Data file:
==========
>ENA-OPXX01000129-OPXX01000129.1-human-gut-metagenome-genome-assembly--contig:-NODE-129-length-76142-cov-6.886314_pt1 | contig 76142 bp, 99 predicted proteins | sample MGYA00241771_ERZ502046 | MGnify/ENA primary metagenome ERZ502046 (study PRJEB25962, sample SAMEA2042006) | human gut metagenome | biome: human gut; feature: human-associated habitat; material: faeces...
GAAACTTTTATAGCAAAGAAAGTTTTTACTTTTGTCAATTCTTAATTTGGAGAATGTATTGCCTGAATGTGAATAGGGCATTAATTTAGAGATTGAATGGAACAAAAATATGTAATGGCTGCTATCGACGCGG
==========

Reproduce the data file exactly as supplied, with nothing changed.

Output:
>ENA-OPXX01000129-OPXX01000129.1-human-gut-metagenome-genome-assembly--contig:-NODE-129-length-76142-cov-6.886314_pt1 | contig 76142 bp, 99 predicted proteins | sample MGYA00241771_ERZ502046 | MGnify/ENA primary metagenome ERZ502046 (study PRJEB25962, sample SAMEA2042006) | human gut metagenome | biome: human gut; feature: human-associated habitat; material: faeces...
GAAACTTTTATAGCAAAGAAAGTTTTTACTTTTGTCAATTCTTAATTTGGAGAATGTATTGCCTGAATGTGAATAGGGCATTAATTTAGAGATTGAATGGAACAAAAATATGTAATGGCTGCTATCGACGCGG